London, Jan 28 (ANI): A newly translated tablet from the area of present-day Iraq reveals a series of riddles, which show that even in 1,500BC, people liked a puzzle.
It revealed that, crude jokes, beer, sex and a hearty disregard for politicians were part of life in ancient Mesopotamia - 3,500 years ago.
The tablet dates to the time of the Biblical Exodus, and is thought to have been written near the Persian Gulf. It was written in cuneiform script.
The text has large parts missing, and also appears to have been carved by an inexperienced scribe, the Daily Mail reported.
The text was translated by Michael Streck of the University of Leipzig and Nathan Wasserman of the Hebrew University of Jerusalem.
The authors suspect that the scribe might have lived near the Persian Gulf.
The finding is significant the tablet itself might well be lost as the museum the tablet was housed in was pillaged during the 2003 invasion.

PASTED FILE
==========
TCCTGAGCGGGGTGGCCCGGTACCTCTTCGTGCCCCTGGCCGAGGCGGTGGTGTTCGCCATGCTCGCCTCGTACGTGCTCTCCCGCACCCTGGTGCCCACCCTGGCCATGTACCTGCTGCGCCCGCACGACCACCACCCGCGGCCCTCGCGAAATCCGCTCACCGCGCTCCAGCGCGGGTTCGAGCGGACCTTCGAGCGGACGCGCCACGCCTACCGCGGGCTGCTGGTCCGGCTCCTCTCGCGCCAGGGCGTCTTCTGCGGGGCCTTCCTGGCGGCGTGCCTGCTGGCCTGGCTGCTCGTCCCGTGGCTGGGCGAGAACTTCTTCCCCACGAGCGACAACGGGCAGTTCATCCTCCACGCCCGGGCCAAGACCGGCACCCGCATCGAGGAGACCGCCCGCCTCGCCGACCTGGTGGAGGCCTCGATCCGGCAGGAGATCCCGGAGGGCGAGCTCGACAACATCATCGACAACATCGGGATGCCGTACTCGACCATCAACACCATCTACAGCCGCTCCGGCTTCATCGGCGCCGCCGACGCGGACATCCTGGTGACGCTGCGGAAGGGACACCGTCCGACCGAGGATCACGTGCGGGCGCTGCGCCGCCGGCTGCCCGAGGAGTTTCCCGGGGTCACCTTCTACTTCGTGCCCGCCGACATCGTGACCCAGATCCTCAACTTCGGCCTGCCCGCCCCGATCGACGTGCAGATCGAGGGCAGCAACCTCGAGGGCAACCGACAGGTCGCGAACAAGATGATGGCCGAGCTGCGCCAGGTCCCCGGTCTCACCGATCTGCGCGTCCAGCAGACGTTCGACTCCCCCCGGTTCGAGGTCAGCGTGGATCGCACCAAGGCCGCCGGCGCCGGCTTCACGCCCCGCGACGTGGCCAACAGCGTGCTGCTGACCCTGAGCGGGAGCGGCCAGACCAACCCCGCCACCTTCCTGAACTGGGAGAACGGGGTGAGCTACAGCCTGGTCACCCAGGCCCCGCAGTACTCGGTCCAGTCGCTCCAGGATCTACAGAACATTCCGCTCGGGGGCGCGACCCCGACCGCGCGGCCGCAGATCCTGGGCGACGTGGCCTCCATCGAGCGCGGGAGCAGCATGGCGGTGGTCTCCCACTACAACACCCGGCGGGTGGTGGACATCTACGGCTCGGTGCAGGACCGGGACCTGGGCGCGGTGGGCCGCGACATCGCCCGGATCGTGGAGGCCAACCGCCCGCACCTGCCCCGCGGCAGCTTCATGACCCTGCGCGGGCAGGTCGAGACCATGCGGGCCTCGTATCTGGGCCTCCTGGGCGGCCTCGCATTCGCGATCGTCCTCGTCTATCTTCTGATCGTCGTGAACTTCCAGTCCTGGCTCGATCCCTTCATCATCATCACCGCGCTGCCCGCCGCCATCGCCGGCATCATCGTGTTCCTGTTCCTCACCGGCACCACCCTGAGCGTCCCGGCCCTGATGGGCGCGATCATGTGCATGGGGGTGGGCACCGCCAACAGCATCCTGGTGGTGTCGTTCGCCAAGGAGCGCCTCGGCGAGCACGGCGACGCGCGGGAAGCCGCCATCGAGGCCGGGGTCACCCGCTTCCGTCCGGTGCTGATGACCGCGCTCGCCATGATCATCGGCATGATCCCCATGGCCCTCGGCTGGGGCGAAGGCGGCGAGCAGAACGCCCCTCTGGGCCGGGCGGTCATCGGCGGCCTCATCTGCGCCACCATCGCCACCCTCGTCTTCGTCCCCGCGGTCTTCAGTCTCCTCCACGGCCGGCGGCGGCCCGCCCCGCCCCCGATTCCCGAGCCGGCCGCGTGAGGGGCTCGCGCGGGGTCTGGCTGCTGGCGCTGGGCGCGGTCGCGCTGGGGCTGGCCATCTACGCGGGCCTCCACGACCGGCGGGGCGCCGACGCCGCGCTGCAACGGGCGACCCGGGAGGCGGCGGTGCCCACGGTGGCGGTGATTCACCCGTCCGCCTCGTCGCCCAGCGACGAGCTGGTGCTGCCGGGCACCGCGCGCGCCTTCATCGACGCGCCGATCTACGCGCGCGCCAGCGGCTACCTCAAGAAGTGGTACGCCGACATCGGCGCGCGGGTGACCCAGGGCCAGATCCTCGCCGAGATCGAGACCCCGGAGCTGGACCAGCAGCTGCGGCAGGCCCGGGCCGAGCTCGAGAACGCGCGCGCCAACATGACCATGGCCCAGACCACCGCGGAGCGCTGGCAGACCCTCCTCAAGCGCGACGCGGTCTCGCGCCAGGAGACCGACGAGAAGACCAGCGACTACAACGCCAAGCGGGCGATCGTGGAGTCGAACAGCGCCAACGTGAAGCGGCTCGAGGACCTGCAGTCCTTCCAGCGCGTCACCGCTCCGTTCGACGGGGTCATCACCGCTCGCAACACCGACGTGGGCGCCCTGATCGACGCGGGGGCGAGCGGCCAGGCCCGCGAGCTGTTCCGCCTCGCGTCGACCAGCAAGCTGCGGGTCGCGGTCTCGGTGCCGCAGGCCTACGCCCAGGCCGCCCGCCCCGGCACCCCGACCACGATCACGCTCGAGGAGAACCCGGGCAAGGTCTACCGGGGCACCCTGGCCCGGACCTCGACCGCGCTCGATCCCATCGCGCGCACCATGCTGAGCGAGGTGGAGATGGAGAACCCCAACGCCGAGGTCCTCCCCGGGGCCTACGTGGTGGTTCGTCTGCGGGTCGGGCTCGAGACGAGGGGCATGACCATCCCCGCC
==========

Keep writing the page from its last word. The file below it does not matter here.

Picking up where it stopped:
The tablet was transcribed and published in 1976 by J J Van Dijk. The researchers used his transcript for their translation.
The location of the tablet is currently unknown - although the researchers say that it is small and does not look valuable, so they have not given up hope that looters might simply have ignored it.
"We tried to figure out where the tablet is now. But I don't know. I very much hope that it is still there," Wasserman told LiveScience. (ANI)